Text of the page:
I think this is a bug, but not in the set stuff. The other answers were very helpful in sorting out what was important and what wasn't.
I used the angle-brackets form of the quote words. The quote words form is supposed to be equivalent to the quoting version (that is, True under
eqv). Here's the doc example:
<a b c> eqv ('a', 'b', 'c')
But, when I try this with a word that is all digits, this is broken:
> < a b 137 > eqv ( 'a', 'b', '137' )
But, the other forms work:
> qw/ a b 137 / eqv ( 'a', 'b', '137' )
> Q:w/ a b 137 / eqv ( 'a', 'b', '137' )
The angle-bracket word quoting uses IntStr:
> my @n = < a b 137 >
[a b 137]
["a", "b", IntStr.new(137, "137")]
Without the word quoting, the digits word comes out as [Str]:
> ( 'a', 'b', '137' ).perl
("a", "b", "137")
> ( 'a', 'b', '137' )[*-1].perl
> ( 'a', 'b', '137' )[*-1].WHAT
> my @n = ( 'a', 'b', '137' );
[a b 137]
You typically see these sorts of errors when there are two code paths to get to a final result instead of shared code that converges to one path very early. That's what I would look for if I wanted to track this down (but, I need to work on the book!)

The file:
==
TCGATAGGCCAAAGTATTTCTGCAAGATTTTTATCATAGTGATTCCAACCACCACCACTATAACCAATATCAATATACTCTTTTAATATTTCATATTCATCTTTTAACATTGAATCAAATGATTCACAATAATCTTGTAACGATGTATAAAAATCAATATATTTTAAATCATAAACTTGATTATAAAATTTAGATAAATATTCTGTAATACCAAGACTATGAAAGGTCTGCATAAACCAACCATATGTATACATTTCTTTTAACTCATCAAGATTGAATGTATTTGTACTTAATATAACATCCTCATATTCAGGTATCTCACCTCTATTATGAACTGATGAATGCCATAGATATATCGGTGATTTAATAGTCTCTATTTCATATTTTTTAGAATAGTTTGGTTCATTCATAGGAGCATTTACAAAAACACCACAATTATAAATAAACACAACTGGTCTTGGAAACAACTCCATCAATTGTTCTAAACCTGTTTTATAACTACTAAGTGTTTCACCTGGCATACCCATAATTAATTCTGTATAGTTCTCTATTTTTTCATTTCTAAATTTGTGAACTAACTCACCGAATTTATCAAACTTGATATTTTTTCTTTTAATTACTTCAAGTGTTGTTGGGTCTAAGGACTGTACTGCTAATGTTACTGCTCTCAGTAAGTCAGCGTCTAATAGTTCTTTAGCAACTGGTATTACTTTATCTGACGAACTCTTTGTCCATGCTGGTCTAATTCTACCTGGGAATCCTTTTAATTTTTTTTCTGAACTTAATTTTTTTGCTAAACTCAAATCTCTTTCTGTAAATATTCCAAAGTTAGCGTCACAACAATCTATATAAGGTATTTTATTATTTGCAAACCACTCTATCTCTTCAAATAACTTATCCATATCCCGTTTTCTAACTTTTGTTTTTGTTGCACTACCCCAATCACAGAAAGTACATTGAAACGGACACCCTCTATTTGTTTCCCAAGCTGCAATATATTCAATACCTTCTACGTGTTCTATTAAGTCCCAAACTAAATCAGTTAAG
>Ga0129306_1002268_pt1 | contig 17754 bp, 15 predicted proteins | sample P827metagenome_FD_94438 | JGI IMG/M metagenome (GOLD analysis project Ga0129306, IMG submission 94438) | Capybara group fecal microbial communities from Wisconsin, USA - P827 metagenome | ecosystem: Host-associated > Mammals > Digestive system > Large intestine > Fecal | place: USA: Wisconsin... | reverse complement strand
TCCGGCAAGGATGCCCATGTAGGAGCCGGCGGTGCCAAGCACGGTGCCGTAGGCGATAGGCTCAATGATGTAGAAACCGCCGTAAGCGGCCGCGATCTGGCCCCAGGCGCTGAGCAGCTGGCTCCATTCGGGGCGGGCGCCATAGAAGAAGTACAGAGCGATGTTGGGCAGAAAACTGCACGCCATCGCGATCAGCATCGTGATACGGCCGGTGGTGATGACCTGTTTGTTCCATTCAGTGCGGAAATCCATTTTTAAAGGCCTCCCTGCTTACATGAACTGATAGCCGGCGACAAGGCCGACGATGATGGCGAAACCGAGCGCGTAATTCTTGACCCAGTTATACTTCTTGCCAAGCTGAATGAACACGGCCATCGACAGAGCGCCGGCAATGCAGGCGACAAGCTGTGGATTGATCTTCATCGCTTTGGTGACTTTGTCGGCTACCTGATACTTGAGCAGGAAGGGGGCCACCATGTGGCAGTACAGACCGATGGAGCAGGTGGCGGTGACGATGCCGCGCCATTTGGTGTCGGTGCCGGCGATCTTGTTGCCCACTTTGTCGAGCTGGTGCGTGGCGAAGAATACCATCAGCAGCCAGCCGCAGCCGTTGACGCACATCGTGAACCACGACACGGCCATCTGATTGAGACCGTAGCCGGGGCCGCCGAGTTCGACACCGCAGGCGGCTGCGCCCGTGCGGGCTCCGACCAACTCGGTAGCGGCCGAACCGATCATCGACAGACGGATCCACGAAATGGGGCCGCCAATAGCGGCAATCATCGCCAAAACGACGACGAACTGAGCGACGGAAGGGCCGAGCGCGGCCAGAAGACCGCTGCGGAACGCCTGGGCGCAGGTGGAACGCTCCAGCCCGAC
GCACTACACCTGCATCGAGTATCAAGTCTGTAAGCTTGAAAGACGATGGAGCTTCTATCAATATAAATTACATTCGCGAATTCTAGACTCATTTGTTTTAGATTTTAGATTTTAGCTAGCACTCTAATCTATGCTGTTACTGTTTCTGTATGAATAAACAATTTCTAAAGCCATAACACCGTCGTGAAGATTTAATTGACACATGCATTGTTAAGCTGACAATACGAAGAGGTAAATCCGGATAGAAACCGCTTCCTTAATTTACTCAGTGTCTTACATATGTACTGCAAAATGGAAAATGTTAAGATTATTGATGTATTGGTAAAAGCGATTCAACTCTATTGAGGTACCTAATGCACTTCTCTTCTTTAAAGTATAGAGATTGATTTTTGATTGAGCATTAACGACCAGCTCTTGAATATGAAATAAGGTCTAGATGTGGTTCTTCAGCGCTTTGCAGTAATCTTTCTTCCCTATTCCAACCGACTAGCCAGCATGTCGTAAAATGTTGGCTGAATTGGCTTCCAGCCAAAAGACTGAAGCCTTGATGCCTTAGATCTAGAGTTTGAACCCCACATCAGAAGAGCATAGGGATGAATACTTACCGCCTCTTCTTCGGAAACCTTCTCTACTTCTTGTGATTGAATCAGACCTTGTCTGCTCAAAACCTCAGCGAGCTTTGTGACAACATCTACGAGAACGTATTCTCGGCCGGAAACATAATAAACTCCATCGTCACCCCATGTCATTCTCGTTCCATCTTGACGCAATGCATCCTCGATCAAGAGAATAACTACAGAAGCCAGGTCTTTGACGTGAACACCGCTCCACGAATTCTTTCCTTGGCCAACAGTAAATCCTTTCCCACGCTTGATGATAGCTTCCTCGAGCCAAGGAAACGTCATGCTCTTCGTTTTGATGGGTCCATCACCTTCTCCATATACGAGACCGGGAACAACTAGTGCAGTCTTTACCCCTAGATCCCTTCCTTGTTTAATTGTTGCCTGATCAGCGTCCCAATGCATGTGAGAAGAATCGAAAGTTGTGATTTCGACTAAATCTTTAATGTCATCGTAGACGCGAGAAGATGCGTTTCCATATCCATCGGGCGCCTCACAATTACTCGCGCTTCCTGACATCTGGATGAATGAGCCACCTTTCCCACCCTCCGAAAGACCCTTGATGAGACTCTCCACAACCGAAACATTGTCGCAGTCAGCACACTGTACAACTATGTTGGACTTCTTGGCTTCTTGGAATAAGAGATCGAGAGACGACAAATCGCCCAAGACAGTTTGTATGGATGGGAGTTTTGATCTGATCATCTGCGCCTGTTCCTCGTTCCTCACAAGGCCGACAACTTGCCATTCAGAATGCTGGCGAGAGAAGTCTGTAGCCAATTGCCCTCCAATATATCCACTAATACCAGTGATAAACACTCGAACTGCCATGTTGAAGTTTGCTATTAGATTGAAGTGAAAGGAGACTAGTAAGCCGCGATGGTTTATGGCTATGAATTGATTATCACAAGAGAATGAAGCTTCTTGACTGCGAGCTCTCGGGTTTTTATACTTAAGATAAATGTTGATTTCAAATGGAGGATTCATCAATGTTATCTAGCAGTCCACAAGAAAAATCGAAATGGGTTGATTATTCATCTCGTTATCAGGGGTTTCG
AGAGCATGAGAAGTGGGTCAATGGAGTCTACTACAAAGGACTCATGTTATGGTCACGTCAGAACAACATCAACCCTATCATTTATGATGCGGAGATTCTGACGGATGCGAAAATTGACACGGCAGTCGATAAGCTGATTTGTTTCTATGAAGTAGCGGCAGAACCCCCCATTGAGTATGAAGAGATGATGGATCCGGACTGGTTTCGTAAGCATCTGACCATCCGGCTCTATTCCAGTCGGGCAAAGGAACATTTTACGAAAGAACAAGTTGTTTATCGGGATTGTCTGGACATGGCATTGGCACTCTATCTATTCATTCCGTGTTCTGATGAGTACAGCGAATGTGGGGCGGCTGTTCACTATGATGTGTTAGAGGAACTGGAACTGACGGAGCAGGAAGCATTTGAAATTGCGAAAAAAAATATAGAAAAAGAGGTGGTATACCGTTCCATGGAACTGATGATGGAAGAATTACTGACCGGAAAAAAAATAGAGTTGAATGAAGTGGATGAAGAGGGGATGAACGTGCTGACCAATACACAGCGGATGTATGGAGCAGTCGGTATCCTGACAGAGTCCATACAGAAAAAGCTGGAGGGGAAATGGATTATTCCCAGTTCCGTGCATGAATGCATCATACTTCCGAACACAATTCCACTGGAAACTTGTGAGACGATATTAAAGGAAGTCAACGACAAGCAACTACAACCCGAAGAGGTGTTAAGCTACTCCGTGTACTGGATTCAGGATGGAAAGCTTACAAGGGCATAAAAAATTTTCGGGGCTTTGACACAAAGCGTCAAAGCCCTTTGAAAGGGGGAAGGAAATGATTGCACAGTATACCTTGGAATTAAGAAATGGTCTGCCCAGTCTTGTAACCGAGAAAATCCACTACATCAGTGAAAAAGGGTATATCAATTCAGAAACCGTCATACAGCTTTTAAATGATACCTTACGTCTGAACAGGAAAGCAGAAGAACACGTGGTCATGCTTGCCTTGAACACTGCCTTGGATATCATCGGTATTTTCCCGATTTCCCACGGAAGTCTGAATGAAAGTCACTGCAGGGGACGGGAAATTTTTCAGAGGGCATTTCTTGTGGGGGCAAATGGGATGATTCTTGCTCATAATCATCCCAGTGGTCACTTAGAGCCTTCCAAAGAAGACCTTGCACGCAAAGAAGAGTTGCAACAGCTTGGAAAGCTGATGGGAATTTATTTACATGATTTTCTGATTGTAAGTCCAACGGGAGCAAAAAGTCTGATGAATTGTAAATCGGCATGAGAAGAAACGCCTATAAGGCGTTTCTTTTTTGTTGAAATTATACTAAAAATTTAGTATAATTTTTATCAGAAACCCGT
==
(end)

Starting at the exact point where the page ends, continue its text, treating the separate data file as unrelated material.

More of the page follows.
This does highlight, though, that you have to be very careful about sets. Even if this bug was fixed, there are other, non-buggy ways that
eqv can fail. I would have still failed because 4 as Int is not "4" as Str. I think this level of attention to data types in unperly in it's DWIMery. It's certainly something I'd have to explain very carefully in a classroom and still watch everyone mess up on it.
For what it's worth, I think the results of
gist tend to be misleading in their oversimplification, and sometimes the results of
perl aren't rich enough (e.g. hiding
Str which forces me to
.WHAT). The more I use those, the less useful I find them.
But, knowing that I messed up before I even started would have saved me from that code spelunking that ended up meaning nothing!